8th Nov 2007, 20:16

Yeah, I have to agree with the above comment. I also own a 1997 Ford Explorer (Eddie Edition) and love it. I bought it for a really good price and the guy took care of it like a loving dad... This SUV is built with a few quirks and stuff (the AC/Heat unit on mine is fantastic, but the blower only blows on high and not on low..) and the minor faults are not anything that bothers me to a large extent. This thing has plenty of power and speed with large comfy seats that blows away a Jeep Cherokee in a heartbeat. Also, the 4x4 High setting can pretty much take any weather like it was a cakewalk. Some of the things that do go bad are: the door trim seems to collect water and there is some rust (bad design from ford; they should have sloped the lower door jam slightly to allow for water runoff) ; the other is the brakes going out so quickly: the brakes need to be changed quicker than expected; and finally, the shocks and rough riding of this vehicle is slightly pronounced. I, too, feel every little bump in the road to a large extent, but I feel that is something that you can get used to in time. I might look into a really good pair of shocks that stiffen the ride, so I don't bounce all over the place (although, it will make every pothole that much more apparent).

So, I really can't complain too much.. I have fallen in love with this vehicle from the very moment I drove it off the driveway. It is comfy, roomy, and quite capable of maintaining the road in all sorts of conditions. Furthermore, it handles almost like a car in that it turns on a dime and has incredible punch off the starting line.

22nd Sep 2009, 23:45

I would advise everyone to stay away from the 4.0l, they are a worthless motor, the 302 (5L) is your better option, hell the old 302s used to run forever, basically all they did was switch it over to injection.

As for the 4.0l, sure they'll put out a little bit of power, but the design flaws in both engine and transmission make it just a giant pain of a vehicle.

9th Nov 2009, 12:31

First of all, mine has over 327K kms on it, and still runs extremely well. Secondly, the motor that actuates the door for the heater controls is an easy fix that doesn't need dash removal. You can get to all four screws through the glove box and only need to use an 8mm in the end of a box end wrench to get to the two rears, motor cost $54.00 new and took 1.5 hours to replace, given having a few beers while working.

There are two different 4L motors available, the SOHC is a German design from Cologne that is rock sold and seems to be holding up better than the 5: I have in my other Fords, though I do love the 302's and 351W's.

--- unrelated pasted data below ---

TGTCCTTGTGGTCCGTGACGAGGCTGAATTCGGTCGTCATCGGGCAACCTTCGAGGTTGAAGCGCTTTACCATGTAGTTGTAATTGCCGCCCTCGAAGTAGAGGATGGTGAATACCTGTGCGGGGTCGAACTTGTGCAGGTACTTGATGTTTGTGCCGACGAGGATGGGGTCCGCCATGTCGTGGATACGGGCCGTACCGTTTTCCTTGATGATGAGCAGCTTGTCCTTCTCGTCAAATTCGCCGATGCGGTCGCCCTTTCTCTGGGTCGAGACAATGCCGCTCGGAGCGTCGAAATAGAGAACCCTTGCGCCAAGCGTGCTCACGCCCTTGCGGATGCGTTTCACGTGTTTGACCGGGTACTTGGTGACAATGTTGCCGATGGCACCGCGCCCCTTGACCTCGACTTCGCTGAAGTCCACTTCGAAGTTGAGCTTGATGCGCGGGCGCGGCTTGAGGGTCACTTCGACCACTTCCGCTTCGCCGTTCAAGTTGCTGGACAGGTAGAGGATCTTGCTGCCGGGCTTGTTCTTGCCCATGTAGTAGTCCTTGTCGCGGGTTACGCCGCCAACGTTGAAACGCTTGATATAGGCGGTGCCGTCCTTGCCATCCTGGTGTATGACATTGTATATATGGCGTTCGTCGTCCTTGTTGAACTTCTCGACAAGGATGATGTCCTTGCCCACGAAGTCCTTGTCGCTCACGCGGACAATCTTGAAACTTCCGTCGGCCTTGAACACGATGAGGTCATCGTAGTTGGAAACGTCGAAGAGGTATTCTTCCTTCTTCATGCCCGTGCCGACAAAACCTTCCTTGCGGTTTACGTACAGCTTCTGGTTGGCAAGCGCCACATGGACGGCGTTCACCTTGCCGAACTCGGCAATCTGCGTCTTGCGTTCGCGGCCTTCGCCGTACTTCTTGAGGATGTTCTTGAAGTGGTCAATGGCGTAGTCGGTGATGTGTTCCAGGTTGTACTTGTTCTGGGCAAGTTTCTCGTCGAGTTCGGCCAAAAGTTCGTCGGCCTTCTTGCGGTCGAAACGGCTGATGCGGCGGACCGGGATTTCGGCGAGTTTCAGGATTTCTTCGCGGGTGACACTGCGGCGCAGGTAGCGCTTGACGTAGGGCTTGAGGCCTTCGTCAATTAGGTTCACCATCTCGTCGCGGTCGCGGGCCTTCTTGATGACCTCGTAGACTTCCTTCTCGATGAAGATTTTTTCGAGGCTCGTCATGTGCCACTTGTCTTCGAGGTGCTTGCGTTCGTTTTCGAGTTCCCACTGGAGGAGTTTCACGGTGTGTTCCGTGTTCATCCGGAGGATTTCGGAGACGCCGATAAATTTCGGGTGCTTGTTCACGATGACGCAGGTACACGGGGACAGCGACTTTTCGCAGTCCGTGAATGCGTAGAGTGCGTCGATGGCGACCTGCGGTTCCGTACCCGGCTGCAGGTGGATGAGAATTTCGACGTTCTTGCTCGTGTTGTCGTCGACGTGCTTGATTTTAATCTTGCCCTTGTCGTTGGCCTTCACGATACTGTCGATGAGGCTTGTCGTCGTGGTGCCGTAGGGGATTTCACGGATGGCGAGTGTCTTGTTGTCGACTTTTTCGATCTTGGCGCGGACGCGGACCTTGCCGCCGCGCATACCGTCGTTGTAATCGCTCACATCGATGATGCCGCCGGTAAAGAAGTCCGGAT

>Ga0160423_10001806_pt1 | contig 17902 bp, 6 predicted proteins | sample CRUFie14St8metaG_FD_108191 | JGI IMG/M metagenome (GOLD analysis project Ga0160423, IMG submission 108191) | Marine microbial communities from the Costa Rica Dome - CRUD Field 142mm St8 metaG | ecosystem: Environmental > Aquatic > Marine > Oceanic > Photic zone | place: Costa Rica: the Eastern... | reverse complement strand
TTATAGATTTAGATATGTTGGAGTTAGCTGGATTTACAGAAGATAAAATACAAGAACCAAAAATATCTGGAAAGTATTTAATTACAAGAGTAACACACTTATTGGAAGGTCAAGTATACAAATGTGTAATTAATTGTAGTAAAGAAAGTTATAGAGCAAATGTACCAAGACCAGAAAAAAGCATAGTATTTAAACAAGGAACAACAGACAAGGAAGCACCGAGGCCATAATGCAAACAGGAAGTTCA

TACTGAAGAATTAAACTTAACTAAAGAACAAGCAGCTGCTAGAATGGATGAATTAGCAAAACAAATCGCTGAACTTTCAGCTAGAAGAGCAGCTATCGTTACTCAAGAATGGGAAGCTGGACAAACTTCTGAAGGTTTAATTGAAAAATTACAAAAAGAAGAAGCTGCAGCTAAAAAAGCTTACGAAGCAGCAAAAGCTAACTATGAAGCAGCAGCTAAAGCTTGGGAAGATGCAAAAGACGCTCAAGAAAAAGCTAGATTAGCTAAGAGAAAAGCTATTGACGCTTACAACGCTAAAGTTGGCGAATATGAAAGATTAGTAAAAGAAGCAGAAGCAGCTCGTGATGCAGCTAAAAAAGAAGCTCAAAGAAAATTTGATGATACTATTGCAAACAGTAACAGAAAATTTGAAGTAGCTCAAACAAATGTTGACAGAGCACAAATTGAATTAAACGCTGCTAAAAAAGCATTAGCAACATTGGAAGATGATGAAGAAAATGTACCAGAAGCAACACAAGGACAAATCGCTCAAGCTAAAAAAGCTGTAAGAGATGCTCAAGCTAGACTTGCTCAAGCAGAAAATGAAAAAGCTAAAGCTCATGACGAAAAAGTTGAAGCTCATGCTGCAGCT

What's funny is the bad comments you read about Explorers are always from people who have no mechanical experience to save their lives (in which case they should buy newer, cheaper cars under warranty), and are from people who just throw money at problems expecting them to go away.

As for the guy who said the dash had to be removed to replaces lights in the instrument cluster. It takes less than 5 minutes to remove the plastic bezels around the steering column, then two screws hold the cluster in place, it flips forward and you can replace the bulb and have it back together in minutes.

27th Nov 2009, 22:35

"What's funny is the bad comments you read about Explorers are always from people who have no mechanical experience to save their lives (in which case they should buy newer, cheaper cars under warranty),"

I could not agree MORE!! As a car enthusiast who performs all his own servicing and repairs, it just boggles my mind reading these OUTRAGEOUS comments from people who have no idea what a "cylinder" is, or what "front-wheel drive" means. I've seen figures of $1500 for a BRAKE JOB!! My last brake job took me 15 minutes and cost me a whopping $17. People with no knowledge about cars should be required to take basic car care classes before even being issued a driver's license. Even my wife can perform basic maintenance and do such super-simple procedures as brake jobs. I insisted she learn such things for her own safety and security. She also knows to NEVER run the engine with the oil light or overheat light on. That sort of thing alone can save many thousands of dollars. My totally clueless best friend drove his expensive sports car until the engine got so hot it seized. The repair cost? $9000. The problem? A 25-cent overflow tank hose with a pinhole in it that my dog could replace blindfolded in 30 seconds!!

26th Jan 2011, 14:23

I own a 97 Eddie Bauer with the good old 5.0 and full-time AWD system. I am incredibly happy with the performance and longevity of this setup, with over 220,000 miles, and no signs of oil consumption, no ticks, clunks, or bangs.

I am having intermittent problems with the automatic climate control, it seems to randomly decide to stop working altogether (except the rear heat). If any of you guys have any comments about this problem, please share.

This truck is the best bang for the buck I ever came across, argue all you want. Air ride, heated leather, message centre, GREAT motor, and a great working AWD system.

28th Jan 2011, 15:59

To the guy with the auto climate control going in and out; on the heat plenum under the hood, on the fire wall, passenger side, there is a part with two screws holding it in, and I think it was called control module. I fixed mine about a year ago; was not hard. Google it and you will find the part. It is a small part that slides in the plenum towards the bottom.